Wednesday 12 August 2020

Some Thoughts On The Pioneer Spectrum


I’ve been reflecting on the Pioneer Spectrum for as long as it has been around. And I’ve been meaning to write a blog post about it for a good while. In fact I’ve written three separate 1000 word pieces about it. While it’s been on my mind for some time, there have been some prompts on social media that have got me thinking and wanting to write about the subject again. What follows is a half-hearted, ranty, mumbling bunch of words as I try to articulate something quite quickly.

Also, it’s worth noting that this post has lots of links to other things, if you click the links and your computer is eaten up by a virus, oops, don’t blame me, I can neither confirm nor deny the safety of links used below!

So firstly, what is the Pioneer Spectrum? You can read about it here:

It’s been formulated by two folk in the pioneering world whose work I have found really helpful, Tina Hodgett and Paul Bradbury. Basically, for me, the pioneer spectrum enables a deeper and more focused approach to defining what we mean when we say, ‘pioneer ministry’. The spectrum identifies / articulates the range of pioneering from pioneer replicators to pioneer activists. To find out more you should just read the article from CMS.

I really like the pioneer spectrum but I have one concern about it that articulates itself, as a pragmatic thing and a philosophical thing and both these aspects have bubbled up in social media lately which has prompted me to spend sixty minutes hashing out some thoughts here.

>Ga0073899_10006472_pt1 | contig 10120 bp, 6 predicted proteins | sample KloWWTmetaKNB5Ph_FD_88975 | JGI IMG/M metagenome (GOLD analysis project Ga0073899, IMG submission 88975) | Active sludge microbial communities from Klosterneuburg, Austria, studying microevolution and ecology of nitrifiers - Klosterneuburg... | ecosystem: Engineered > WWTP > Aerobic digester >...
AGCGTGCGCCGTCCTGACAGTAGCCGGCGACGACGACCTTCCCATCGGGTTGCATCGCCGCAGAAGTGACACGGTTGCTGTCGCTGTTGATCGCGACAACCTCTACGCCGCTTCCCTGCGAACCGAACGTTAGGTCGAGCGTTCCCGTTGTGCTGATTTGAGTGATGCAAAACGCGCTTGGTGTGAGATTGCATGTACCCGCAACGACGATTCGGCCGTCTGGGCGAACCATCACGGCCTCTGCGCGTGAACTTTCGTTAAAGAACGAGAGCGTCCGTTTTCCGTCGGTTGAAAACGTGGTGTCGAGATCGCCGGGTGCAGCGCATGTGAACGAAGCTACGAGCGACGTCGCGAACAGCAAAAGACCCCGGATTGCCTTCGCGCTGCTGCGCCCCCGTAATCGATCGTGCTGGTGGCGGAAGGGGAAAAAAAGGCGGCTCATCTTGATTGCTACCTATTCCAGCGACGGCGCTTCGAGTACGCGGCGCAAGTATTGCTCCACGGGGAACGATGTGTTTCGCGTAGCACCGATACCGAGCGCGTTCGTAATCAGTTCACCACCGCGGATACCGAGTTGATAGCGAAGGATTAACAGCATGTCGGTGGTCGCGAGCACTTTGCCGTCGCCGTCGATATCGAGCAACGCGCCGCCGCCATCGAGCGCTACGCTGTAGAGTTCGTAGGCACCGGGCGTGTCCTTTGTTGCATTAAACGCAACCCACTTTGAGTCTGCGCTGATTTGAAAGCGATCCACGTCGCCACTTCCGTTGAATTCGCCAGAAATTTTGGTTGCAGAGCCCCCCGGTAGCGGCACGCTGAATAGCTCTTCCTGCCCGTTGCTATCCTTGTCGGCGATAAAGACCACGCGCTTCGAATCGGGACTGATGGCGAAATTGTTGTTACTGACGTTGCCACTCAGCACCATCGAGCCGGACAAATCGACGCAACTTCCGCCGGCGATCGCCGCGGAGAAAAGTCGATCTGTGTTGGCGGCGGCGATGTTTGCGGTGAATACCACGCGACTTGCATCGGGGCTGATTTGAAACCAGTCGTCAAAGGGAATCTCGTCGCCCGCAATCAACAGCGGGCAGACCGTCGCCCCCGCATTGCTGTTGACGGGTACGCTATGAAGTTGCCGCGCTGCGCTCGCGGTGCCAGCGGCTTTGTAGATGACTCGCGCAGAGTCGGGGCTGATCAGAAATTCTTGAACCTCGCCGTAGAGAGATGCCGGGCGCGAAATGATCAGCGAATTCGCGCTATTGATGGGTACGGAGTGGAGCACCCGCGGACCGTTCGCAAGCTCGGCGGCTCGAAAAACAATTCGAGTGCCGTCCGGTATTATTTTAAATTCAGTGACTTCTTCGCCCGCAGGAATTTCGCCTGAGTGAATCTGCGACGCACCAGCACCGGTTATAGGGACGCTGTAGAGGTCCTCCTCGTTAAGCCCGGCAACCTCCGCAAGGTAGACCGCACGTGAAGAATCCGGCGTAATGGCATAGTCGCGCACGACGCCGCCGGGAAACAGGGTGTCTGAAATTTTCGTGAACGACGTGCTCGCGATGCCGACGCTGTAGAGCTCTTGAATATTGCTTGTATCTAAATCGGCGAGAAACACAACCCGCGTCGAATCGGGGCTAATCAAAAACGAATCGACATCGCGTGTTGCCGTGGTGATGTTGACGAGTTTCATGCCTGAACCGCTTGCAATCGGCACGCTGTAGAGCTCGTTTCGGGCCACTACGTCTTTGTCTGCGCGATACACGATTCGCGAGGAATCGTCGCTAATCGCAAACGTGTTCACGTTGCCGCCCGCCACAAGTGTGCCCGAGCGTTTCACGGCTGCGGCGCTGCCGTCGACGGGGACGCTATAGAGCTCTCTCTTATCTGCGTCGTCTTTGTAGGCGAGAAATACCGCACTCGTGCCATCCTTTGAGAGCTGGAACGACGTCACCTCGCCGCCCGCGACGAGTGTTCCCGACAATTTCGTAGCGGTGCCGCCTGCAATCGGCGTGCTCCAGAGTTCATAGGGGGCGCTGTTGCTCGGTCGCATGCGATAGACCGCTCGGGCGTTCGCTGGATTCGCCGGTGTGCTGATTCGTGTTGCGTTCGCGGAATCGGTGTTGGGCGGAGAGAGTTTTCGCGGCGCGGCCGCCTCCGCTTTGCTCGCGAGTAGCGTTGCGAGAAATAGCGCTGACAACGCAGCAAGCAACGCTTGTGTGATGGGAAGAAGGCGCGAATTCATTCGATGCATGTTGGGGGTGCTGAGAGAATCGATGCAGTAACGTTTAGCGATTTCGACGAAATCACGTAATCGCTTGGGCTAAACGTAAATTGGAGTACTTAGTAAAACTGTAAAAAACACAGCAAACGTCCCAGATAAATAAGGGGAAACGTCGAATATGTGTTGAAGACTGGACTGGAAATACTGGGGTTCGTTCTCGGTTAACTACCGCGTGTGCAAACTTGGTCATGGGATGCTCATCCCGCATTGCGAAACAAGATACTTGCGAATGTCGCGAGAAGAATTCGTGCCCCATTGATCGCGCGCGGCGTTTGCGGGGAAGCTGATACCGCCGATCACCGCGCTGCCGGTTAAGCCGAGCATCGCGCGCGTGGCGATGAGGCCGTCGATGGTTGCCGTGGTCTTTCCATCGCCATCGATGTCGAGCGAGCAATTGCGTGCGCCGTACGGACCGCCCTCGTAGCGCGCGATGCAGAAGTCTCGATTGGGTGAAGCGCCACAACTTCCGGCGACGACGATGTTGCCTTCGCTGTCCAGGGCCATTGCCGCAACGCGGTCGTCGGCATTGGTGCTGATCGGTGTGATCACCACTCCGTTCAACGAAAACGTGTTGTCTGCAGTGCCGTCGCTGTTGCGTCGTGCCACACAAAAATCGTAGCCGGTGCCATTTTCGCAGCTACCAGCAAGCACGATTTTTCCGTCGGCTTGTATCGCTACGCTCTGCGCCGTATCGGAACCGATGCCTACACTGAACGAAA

But first, what I really like about the pioneer spectrum, is that as a pioneer, who has worked in different pioneer contexts I have found the spectrum really helpful in enabling me to put a name to the type of pioneering or pioneer context I’ve been working in. I think the pioneer spectrum offers a solid foundation on which to build some really solid theological work and I look forward to seeing what responses emerge from it in the future.

In a previous pioneer post I was working in the fringier fringe of things and when held up against the pioneer spectrum I could see that my role was very firmly a pioneer innovator role / context and that my work was very much at the periphery and pushing further and further into the liminal. The idea of cultural distance used by Hodgett and Bradbury in this way was a lightning rod for me.

My current pioneer role, whilst still being a ‘pioneer innovator’ role is probably more connected to a ‘pioneer adaptor’ role/context.

I’ve rushed my explanation here, but basically, the previous pioneer role I mentioned would (on the diagram) firmly sit within the third and fourth (from left) circles. Whereas my current role sits more closely with the second and third circles (from left). Again, while to the observer (especially given the brevity of my explanation) that might not mean much, but to me, recognising this was a really helpful thing for me to work through some of the ways my two separate roles compared and to reflect on my own way of working.